This module provides the What? When? Where? Why? and How? of proper academic citation. See how MLA, APA and Chicago style citations are set out. You can practice identifying the key elements of citations and then try the quiz.
Created by Rachel Chong, the Indigenous Engagement and Subject Liaison Librarian at Kwantlen Polytechnic University, this fantastic resource answers many questions about using and citing Indigenous information.
Cite This For Me has a decent amount of tools that will make citation easier and faster. Though it can only support a moderate number of source types, it makes up for it in the array of citation styles available. While it has the usual download, export, and copy-and-paste tools that other citation generators have, its collaboration features make it unique.
Mendeley Cite is a plug-in for Microsoft Word that lets you cite sources without leaving your document. The plug-in appears in the References tab in Word which allows you to automatically add in-text citations and generate bibliographies. **Note: It is always a good idea to check the generated list against the style guide.
Zotero is a free, open-source research tool that lets you collect research material, organize them, and create references and bibliographies. Zotero has a downloadable desktop app for Mac and Windows. They also have Zotero Connector, a browser extension that allows you to save webpages online and sync it to the desktop app.
This is a collection of news and media literacy resources to help your students (various grade levels) explore the implications of the information they create, share, and consume. They'll develop skills that can help them go beyond fake news to identify the most reliable sources.
In 10 episodes, John Green will teach you how to navigate the internet! We’ve partnered with MediaWise, The Poynter Institute, and The Stanford History Education Group to develop this curriculum of hands-on skills to help you evaluate the information you read online.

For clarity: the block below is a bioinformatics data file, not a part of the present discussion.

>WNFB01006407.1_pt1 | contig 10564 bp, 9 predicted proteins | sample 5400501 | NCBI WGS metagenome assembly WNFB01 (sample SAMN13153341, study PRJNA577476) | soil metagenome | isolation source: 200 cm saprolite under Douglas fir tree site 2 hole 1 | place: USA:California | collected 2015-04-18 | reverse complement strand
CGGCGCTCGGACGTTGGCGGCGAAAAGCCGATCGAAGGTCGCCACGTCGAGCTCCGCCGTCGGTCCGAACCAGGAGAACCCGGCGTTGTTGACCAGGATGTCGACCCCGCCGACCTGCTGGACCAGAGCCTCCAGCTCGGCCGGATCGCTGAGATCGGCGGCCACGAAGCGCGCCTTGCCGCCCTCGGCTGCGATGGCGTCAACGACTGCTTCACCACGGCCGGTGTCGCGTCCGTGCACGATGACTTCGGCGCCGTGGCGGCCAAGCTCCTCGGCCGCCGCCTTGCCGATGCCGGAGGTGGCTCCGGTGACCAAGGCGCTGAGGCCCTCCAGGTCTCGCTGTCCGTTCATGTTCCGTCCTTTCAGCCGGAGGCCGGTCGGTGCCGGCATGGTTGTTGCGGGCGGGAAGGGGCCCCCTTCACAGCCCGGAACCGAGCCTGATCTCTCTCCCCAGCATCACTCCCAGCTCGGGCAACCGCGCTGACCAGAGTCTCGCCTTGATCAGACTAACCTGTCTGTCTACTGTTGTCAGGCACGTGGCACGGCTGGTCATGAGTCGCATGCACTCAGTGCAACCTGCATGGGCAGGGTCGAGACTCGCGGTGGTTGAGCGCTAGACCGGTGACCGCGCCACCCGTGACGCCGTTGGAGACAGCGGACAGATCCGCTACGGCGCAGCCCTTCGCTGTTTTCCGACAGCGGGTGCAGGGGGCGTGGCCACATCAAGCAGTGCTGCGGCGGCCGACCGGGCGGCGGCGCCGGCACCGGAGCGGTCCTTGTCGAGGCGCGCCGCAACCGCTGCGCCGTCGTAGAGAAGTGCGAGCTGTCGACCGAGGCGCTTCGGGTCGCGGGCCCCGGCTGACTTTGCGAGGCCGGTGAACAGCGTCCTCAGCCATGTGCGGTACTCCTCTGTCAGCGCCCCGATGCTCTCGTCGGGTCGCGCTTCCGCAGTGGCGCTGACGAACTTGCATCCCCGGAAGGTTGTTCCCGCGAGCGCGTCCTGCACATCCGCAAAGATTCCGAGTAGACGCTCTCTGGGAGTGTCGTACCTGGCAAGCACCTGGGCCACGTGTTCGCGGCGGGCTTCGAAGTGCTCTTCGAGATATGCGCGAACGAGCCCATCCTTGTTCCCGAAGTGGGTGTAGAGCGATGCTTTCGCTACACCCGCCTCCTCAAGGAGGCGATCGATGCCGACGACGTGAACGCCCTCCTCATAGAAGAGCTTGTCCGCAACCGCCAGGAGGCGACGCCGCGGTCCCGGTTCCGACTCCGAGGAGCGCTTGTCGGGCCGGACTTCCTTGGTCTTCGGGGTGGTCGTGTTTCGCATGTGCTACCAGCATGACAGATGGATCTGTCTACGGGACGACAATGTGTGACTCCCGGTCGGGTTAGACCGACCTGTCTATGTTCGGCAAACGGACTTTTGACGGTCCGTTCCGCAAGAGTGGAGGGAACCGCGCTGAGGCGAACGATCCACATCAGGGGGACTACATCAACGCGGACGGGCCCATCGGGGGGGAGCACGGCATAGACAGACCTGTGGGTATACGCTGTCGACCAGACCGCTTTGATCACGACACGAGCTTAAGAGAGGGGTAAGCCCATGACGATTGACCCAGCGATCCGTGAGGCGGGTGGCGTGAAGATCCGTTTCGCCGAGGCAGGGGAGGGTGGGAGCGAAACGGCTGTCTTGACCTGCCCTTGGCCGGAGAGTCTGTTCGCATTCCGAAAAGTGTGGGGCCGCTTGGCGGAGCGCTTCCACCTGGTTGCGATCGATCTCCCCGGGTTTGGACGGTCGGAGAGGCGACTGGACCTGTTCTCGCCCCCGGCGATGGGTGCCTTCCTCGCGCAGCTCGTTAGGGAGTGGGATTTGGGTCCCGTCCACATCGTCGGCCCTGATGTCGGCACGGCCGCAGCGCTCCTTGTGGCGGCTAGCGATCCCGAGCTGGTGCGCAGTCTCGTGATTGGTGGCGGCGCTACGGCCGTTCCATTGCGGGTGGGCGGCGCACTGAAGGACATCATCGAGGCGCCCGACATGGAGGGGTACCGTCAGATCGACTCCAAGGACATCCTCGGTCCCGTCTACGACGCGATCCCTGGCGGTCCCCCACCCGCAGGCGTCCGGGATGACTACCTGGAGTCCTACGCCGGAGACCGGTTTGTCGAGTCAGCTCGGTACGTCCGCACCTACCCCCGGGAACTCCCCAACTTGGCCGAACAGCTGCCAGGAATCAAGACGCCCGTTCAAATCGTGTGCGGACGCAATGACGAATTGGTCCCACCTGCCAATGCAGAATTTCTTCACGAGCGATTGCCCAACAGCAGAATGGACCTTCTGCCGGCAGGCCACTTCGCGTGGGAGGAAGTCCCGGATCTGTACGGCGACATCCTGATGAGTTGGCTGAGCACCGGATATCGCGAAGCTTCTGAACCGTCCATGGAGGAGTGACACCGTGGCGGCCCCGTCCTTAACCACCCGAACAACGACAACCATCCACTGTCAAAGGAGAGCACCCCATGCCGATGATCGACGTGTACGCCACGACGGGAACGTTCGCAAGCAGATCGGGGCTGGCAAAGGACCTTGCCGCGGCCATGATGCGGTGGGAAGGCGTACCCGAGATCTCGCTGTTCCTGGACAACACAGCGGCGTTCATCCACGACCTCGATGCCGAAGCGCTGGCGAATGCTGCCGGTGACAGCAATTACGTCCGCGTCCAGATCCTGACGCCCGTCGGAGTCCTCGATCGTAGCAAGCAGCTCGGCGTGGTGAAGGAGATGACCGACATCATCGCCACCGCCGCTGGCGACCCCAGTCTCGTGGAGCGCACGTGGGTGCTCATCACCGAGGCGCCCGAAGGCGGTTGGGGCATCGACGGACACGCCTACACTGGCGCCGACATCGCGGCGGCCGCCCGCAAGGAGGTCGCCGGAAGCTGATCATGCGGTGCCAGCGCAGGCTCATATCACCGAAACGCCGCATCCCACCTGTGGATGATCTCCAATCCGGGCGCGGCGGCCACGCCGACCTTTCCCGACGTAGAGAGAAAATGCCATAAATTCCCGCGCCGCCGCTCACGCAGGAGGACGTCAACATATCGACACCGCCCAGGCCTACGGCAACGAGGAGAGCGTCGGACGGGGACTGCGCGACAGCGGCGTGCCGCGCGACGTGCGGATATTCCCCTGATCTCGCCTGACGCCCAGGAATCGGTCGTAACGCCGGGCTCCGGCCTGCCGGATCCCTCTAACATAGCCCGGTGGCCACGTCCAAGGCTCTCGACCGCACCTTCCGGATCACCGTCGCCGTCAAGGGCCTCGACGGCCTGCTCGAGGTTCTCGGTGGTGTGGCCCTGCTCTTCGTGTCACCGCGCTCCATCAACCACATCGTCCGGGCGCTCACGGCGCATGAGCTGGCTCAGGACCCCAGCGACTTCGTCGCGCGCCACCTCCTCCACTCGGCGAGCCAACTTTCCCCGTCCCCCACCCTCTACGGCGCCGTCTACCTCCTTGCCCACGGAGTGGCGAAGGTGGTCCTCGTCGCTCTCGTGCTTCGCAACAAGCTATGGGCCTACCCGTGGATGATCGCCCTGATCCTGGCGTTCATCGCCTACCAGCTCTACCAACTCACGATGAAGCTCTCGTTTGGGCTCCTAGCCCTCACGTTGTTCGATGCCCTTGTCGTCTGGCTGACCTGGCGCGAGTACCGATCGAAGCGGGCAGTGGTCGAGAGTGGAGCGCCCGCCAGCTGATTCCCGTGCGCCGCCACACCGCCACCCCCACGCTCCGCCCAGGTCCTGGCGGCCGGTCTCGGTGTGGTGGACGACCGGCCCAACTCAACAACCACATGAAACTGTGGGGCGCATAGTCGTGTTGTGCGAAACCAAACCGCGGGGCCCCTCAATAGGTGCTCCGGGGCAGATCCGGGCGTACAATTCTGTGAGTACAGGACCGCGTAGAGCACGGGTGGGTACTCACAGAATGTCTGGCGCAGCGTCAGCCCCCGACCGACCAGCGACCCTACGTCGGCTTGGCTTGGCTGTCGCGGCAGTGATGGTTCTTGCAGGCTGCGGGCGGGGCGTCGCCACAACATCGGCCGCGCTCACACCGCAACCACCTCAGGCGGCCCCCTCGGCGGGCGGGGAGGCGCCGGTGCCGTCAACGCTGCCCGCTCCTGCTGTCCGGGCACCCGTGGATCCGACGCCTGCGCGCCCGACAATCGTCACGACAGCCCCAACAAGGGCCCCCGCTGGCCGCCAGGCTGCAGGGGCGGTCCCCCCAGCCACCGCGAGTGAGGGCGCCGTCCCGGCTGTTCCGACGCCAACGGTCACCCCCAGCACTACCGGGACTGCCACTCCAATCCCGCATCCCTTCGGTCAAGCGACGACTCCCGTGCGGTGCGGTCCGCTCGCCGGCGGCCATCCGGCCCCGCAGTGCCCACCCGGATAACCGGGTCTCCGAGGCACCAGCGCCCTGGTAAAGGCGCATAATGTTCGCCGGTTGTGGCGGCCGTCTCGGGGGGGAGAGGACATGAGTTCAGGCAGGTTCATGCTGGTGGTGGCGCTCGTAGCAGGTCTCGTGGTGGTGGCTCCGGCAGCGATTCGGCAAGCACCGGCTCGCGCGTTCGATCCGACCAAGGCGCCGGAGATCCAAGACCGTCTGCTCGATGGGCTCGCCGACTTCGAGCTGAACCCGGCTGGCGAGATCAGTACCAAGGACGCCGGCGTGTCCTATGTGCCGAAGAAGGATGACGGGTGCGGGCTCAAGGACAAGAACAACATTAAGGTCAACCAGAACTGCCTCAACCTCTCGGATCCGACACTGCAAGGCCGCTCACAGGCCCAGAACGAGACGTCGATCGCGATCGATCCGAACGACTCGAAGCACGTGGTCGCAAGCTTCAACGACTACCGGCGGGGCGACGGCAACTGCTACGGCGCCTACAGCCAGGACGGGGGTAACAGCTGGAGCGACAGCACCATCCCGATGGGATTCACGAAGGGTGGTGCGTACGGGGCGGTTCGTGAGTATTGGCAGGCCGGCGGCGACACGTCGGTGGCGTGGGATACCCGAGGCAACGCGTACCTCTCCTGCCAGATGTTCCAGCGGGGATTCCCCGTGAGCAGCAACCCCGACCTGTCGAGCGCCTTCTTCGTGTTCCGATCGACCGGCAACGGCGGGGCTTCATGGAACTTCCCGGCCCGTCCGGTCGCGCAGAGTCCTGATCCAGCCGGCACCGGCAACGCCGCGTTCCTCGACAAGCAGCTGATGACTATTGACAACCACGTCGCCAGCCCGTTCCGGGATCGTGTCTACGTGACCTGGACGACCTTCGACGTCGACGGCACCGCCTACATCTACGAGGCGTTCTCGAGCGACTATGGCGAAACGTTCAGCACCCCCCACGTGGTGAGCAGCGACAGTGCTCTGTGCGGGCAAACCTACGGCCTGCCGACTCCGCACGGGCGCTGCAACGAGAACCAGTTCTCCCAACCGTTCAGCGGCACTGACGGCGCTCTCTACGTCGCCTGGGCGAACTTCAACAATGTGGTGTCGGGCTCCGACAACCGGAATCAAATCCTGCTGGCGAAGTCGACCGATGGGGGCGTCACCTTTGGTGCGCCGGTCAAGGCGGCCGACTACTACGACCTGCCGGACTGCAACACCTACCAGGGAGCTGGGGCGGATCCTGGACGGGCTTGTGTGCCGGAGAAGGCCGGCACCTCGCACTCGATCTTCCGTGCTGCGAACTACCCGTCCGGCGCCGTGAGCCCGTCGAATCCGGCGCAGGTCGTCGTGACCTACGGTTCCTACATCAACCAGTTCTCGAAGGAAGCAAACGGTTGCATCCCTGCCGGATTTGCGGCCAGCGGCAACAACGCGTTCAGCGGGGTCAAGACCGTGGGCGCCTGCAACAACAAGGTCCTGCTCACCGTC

This lesson, for grades 10-12, is designed to help students determine the validity of information on the Internet. After reviewing key evaluation techniques, students assess selected online sources for accuracy, authority, advocacy, and objectivity.
This is a collection of engaging "missions" during which students read a story on a social network feed; the story might be entirely true, entirely false, or somewhere in between. Students click on different parts to see the clues and then decide how reliable the story is and how to respond. Each scenario is designed to be played in 15 minutes or less.
This classroom resource, based on the book Ready Player One and created by an educator, has discussion ideas, videos and interviews. The resource promotes critical literacy and the importance of understanding how ideas are constructed and shared.
When they’re used well, graphs can help us intuitively grasp complex data. But as visual software has enabled more usage of graphs throughout all media, it has also made them easier to use in a careless or dishonest way — and as it turns out, there are plenty of ways graphs can mislead and outright manipulate. Lea Gaslowitz shares some things to look out for.
Lead Stories is a lesser-known website that helps users fact-check information. The website debunks fake news across a variety of beats, including entertainment, tech, politics, and international news.
Snopes started out as a site that mainly dealt with urban legends, myths, common misconceptions, rumors, and conspiracy theories. However, it has expanded to encompass general fact-checking of viral misinformation, including political statements.
TruthOrFiction.com is one of the longest-running fact-checking sites out there. While it initially focused on looking at internet hoaxes and rumors, it has extended its range to include general fake news as well.